• I went to Ajuda, with my Sister, to live an experience of Beauty: I built my sister’s foot with two pounds of clay!

Rafael Cy, 6C

Encouraging High Quality Writing

three cookies with a bit of chocolate meltin on the heater

  Image: “How to melt bits of chocolate on cookies at the work place

Better Blogguing with Students Course – Week Four #edublogs

I

      Taking the risk to be trivial, I would start by remembering the fundamentals: 

      I really believe you must love deeply both the unique students you have the privilege to serve and the creative and somehow amazing process of writing. Otherwise it just won’t work; as Christian Bobin so vividly puts it: “To write and to love are the same.”

II

Image: Writing in our tiny Workshop

     Then, I will share just what I live, in my daily context: our Writing Workshop doesn’t take volunteers; on the contrary, kids are sent to us through a process that involves both language teachers, “responsible for the classroom teachers” and our wonderful staff of Educational Psychologists.

     Concerning technical difficulties, the internet connection remains slow on the third floor – where we work – and my kids haven’t been immersed, yet, in the culture of typing, although I suggest them to download a typing software and try it by themselves, five minutes a day. As the young students of Mrs Yollis so clearly explain in their video: “Typing Matters”.

     The other feature that characterizes our work background is the lack of stimuli and training concerning reflection. One could expect that it should flow naturally from young minds, but within our traditional learning environment, it seems to have turned into a hard task, painful to accomplish, due to the load of subjects to deliver. Of course you also find those amazing teachers that master the art of reaching beyond the short horizon of the curriculum, to support their students in the quest for raising the questions that ignite the sparkle of reflection.

III

an empty nest

Hopefully, young writers will be leaving the nest of their confort zone and fly away…

     Finally, students must be helped to discover that they have something unique to say; that they are sent into this exciting mission of conquering their own voice. They don’t have to become professional authors or published writers – although some do, indeed. Their goal should appear like an inner adventure, slowly discovering their own orignal strengths and unsuspected possibilities to create, elaborate and reflect that only come to light through writing.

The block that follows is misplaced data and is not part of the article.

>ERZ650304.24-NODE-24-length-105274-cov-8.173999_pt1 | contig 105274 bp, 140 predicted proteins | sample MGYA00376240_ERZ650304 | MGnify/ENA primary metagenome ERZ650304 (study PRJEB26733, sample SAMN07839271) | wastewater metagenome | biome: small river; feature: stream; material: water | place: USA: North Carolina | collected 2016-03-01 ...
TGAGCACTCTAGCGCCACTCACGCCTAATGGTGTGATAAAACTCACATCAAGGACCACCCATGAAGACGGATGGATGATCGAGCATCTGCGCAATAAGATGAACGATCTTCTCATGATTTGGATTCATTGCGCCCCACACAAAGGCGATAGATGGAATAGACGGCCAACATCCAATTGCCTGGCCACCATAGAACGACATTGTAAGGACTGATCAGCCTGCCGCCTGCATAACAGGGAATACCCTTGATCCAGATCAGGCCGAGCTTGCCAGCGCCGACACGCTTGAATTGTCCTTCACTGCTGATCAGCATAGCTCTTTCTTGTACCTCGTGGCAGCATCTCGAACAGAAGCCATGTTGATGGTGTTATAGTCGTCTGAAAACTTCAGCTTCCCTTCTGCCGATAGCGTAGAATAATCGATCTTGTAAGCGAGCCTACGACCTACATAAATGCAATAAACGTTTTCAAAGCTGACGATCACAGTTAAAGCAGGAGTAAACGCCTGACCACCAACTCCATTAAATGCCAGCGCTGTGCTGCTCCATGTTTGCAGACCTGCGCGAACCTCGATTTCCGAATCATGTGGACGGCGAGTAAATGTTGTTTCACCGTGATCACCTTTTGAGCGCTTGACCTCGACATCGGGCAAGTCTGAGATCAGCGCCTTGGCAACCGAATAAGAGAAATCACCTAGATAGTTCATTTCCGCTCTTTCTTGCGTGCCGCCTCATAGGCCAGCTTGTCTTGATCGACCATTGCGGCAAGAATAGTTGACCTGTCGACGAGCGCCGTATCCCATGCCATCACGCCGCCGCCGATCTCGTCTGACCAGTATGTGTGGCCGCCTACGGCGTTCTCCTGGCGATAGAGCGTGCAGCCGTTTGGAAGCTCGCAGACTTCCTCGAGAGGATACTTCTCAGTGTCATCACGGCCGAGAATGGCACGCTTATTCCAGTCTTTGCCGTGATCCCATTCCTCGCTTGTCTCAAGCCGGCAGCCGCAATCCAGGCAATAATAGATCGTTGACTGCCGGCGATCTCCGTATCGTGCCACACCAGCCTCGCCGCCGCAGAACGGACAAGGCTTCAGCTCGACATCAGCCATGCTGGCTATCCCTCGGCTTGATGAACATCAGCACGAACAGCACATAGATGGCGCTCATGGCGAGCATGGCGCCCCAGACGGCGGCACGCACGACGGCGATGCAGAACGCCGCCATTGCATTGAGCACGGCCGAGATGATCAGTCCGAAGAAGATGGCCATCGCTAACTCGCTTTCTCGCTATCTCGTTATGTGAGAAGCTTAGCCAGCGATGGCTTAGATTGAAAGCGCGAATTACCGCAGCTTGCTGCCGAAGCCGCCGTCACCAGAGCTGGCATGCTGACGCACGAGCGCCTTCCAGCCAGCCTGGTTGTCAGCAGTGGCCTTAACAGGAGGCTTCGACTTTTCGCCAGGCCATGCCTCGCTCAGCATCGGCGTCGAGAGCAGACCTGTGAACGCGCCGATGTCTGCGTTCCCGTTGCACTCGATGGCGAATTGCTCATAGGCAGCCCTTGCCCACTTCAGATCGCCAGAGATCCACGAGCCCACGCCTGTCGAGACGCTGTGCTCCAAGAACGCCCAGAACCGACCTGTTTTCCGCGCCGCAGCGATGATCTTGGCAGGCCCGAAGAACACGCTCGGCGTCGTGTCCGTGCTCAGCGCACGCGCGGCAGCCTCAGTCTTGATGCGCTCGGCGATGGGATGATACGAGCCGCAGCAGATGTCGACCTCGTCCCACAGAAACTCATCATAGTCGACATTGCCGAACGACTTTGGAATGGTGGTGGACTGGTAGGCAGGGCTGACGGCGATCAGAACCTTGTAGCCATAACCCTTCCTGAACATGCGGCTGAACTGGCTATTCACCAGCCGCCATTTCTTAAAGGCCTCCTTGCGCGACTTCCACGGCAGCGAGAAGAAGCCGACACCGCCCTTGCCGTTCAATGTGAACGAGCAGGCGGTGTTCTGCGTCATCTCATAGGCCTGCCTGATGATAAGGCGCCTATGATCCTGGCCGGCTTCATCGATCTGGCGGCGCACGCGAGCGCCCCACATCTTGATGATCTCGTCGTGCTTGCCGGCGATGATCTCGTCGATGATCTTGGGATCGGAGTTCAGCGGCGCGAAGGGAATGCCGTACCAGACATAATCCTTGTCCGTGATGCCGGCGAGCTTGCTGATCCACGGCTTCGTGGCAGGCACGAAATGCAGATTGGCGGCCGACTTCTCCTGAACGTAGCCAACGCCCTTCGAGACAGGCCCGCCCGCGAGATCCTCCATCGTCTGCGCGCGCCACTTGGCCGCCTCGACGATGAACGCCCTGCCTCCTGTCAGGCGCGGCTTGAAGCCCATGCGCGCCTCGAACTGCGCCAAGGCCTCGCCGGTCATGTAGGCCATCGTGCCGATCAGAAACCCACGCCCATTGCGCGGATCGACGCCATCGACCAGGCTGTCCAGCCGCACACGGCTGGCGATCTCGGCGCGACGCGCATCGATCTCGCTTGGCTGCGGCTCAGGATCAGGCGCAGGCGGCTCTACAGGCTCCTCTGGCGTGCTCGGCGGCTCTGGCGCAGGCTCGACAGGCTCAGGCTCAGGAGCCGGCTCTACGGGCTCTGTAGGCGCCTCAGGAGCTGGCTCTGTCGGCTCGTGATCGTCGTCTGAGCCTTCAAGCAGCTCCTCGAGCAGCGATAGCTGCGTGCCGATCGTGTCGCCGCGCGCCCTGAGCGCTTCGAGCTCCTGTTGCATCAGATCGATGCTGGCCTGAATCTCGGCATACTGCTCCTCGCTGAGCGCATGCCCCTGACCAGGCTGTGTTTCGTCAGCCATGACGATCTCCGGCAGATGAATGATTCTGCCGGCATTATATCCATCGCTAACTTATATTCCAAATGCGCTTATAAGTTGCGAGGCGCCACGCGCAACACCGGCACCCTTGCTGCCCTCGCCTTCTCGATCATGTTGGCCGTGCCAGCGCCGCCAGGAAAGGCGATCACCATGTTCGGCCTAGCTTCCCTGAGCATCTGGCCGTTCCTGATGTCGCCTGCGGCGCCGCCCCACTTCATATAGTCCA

IV

Image: Three young heros of the writing quest

     After these foundations are settled, students are empowered to aim for high quality writing and we may build upon this solid base by trying a wide variety of strategies to inspire and enhance their writing:

  •       Letting them choose among several hypotheses, the first one being always their own idea. The freedom to choose opens their imagination and is a powerful solicitation to their free will. Then we may brainstorm with them to gather and organize the first draft.

 

  •     Keeping different kinds of prompts ready-to-go, related with a wide range of subjects. For instance, some will prefer to write about their favourite sports, or to discuss the “value” of the month – our global theme for this year – or even share what they are building in our brand new “Makerspace” – “The inventors”; others will choose to recount their birthday party, to speak about what they love to share with friends, to invent a story of action and danger, or of love and phantasy, just by looking into a map or an image, or just remembering a videogame they enjoy to play.

 

  •      Using prompts made by other students: two kids, for instance, elaborate a list of questions about a thrilling subject for others to write about. By taking photos of their drawings and digitizing them, the prompts are decorated, digitized and then plasticised:  kids get easily used to be surrounded by a beautiful appearance of the writing stuff they or their peers created and have been embellished as the content deserves.

 

  •       Children’s books, with simple but deep poetic text or amazingly illustrated, may become a source of relentless inspiration; creative exercise books as “Quero Ser Escritor” and “Setenta e Sete Palavras” always provide us with challenging ways of writing along together: by changing our notebooks at regular intervals; by following a rule that prevents to use a certain letter along a short text of 77 words and so on.

 

  •    Although it may seem a useless duplication of their work, young writers always receive a printed coloured copy of their posts or a printed coloured postcard of their poems. In some cases, they will lose the sheets of paper; in some cases they will be carefully collected in a binder by themselves or by their Mothers. I’ve seen many students who arrived at the writing workshop without a scintilla of enthusiasm who finished fiercely with a binder full of pages.

 

  • Our Writing Workshop is also the tiniest room in the school: up in the attics, 60 steps above the ground, pressed between the Laundry and the Library. It’s open from midday until half past six, where most of the older kids go just to prepare for tests, to learn a better management of time and to train strategies of study.